Boris Johnson has defended his decision to skip a crunch vote on Heathrow expansion after critics accused him of breaking a promise to constituents to oppose the building of a third runway.
The Foreign Secretary, who has flown to Afghanistan, said his "resignation would have achieved absolutely nothing" as he predicted the runway will not be built and vowed to continue to oppose it from within Government.
Mr Johnson has been given carte blanche to miss Monday’s vote when MPs will be asked to back the plans.
He was given permission to be out of the country which means he will not have to decide between supporting the Government and voting against the plans which would likely have required him to resign.
Mr Johnson had previously pledged to “lie down… in front of those bulldozers” to stop expansion when he was elected the MP for Uxbridge and South Ruislip which is just north of the Heathrow site.
Mr Johnson outlined why he is missing the vote in a letter sent to councillors in his constituency.
In the letter, seen by the Evening Standard, he said: “I have made clear my opposition since joining the Government, and I will continue to lobby colleagues from within government.
“Some of my critics have suggested that I should resign over the issue. No doubt they have my best interests at heart.
“But it is clear from what is likely to be a large majority of MPs who are in favour of a third runway that my resignation would have achieved absolutely nothing.”
Mr Johnson said he believed the “very considerable difficulties” facing the development mean it will “be a very long time” before he would have to “make good” on his bulldozer pledge “if indeed a 3rd runway ever comes about”.
But the Foreign Secretary has faced fierce criticism for missing the vote with his own Tory colleagues urging him to “put his money where his mouth is” and oppose the plans.
The Government is expected to win the showdown in the House of Commons with Tory MPs on a three line whip to back expansion and Labour MPs, many of who support the runway, being given a free vote.
But Mr Johnson’s decision to miss it has prompted accusations he had broken his promise to his constituents.
His position was placed under even greater pressure after his Tory colleague Greg Hands quit last week as international trade minister so that he could keep his own pledge to oppose development.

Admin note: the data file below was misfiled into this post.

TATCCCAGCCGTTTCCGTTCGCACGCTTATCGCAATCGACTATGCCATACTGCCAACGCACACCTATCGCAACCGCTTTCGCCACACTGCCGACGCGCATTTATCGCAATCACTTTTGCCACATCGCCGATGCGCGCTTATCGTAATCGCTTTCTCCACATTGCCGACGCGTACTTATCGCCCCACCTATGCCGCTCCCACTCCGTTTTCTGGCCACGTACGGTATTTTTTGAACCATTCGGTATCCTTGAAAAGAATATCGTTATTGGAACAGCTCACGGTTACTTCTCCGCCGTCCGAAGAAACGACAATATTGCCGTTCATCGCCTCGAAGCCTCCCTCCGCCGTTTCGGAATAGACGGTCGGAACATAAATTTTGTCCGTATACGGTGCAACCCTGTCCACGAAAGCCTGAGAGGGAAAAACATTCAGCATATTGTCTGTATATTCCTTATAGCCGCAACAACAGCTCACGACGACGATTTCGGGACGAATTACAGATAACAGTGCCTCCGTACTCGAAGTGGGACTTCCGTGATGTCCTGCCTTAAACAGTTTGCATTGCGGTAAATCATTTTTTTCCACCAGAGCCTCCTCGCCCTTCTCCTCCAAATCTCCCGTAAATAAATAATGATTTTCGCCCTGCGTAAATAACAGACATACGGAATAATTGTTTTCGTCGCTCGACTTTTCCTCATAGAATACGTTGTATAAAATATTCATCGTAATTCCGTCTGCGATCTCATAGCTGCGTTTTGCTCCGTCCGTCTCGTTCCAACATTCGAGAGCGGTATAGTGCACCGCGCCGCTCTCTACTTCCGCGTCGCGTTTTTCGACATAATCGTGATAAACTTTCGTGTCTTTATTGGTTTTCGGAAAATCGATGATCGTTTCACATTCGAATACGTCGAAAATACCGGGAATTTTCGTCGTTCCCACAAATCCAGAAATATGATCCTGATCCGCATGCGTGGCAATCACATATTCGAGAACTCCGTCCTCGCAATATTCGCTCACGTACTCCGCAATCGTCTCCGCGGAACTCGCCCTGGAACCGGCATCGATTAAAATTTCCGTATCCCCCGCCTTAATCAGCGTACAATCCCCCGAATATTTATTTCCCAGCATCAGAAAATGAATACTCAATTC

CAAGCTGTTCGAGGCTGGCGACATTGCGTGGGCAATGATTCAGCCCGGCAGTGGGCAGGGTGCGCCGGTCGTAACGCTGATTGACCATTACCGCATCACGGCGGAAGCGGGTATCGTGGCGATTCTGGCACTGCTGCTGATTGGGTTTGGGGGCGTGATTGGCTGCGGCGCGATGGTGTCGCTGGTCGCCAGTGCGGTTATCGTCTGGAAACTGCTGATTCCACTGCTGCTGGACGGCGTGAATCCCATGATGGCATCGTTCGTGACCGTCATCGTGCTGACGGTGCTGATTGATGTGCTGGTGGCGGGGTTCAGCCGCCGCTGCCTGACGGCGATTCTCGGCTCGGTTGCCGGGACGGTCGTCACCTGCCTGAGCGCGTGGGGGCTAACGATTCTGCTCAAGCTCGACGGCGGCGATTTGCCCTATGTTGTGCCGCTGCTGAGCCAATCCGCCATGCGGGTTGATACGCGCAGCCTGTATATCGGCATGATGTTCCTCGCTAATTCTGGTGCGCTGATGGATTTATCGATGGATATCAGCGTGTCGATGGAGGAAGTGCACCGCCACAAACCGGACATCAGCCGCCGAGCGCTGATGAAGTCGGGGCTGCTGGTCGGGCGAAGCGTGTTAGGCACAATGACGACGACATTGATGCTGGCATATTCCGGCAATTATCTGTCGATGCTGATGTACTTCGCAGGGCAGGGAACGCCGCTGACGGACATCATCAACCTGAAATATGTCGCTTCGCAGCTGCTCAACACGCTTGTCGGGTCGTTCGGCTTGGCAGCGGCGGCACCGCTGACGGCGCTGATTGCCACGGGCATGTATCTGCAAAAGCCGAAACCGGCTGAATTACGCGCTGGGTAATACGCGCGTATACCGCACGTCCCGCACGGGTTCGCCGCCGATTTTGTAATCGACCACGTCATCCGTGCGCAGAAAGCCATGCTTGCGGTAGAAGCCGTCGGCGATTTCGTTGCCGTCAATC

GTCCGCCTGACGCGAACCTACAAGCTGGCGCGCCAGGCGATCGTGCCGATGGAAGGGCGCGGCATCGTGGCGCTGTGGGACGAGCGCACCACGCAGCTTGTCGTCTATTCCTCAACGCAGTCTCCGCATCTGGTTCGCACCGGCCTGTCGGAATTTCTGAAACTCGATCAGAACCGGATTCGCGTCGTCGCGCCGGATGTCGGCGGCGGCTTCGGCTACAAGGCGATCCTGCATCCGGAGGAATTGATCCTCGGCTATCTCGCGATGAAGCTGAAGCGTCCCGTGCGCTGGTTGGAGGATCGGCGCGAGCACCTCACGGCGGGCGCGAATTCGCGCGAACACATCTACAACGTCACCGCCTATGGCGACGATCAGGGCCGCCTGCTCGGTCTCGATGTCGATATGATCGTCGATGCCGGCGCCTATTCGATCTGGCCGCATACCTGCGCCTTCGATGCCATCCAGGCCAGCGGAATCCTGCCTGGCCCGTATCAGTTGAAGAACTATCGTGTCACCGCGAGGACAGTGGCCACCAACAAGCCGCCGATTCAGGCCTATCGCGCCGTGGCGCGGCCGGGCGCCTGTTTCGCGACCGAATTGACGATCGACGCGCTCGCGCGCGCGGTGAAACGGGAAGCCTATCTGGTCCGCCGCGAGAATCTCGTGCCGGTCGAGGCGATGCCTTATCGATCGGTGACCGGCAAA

Asked if Theresa May believed Mr Johnson to be an “honourable” man, her official spokesman said: “You are asking me the question ‘is the Foreign Secretary an honourable man’, well the answer would be 'yes'.”
Mr Johnson will not be the only Cabinet minister to miss the vote with Philip Hammond, the Chancellor attending a meeting in India.
He tweeted: “A third runway at Heathrow is a vital part of the infrastructure that will support a prosperous global Britain. I am fully in favour of #HeathrowExpansion and would be voting in support if I wasn’t in Mumbai for the @AIIB_Official Annual Meetings.”
A Downing Street spokesman said: “It is not uncommon for ministers to be slipped when they have business abroad.”
The Prime Minister confirmed last week that Mr Johnson would be missing the vote as she said he would be the “living embodiment of global Britain”.
The Government initially would not say where the Foreign Secretary had gone to, citing security concerns for the lack of clarity.
But it emerged on Monday lunchtime that Mr Johnson had gone to Afghanistan, with the country's Ministry of Foreign Affairs tweeting a picture of him meeting an Afghan counterpart.
Chris Grayling, the Transport Secretary, said he did not know where Mr Johnson was as he took to the airwaves on Monday morning to explain the Government’s support for expansion.
He told BBC Radio 4’s Today programme: “I have no idea where Boris is. Genuinely no idea where Boris is. But the Prime Minister has been very clear that there are people in the party who for various reasons have had long held views about the airport and we are not going to whip those people into voting.”
He added: “What he decided to do on the vote is very much a matter for Boris himself.”
Sarah Wollaston, the Conservative chairwoman for the Health Select Committee, said Mr Johnson should have “put his money where his mouth is” by voting against the plans.
She added that “just being conveniently out of the country I’m afraid won’t wash".
Justine Greening, the Conservative former Cabinet minister and critic of expansion, also took a thinly veiled swipe at Mr Johnson as she said she "wouldn’t want any long term MP campaigners against
#Heathrow expansion to miss their chance to represent their community".